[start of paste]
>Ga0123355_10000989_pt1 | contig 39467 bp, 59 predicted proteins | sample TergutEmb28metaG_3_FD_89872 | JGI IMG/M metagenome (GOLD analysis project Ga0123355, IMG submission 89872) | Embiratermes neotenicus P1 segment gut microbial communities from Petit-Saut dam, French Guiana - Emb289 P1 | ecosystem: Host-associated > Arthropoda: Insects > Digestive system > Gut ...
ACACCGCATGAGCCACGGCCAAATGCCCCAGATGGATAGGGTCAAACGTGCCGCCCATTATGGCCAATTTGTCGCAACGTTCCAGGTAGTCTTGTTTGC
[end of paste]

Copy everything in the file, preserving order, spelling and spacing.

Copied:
>Ga0123355_10000989_pt1 | contig 39467 bp, 59 predicted proteins | sample TergutEmb28metaG_3_FD_89872 | JGI IMG/M metagenome (GOLD analysis project Ga0123355, IMG submission 89872) | Embiratermes neotenicus P1 segment gut microbial communities from Petit-Saut dam, French Guiana - Emb289 P1 | ecosystem: Host-associated > Arthropoda: Insects > Digestive system > Gut ...
ACACCGCATGAGCCACGGCCAAATGCCCCAGATGGATAGGGTCAAACGTGCCGCCCATTATGGCCAATTTGTCGCAACGTTCCAGGTAGTCTTGTTTGC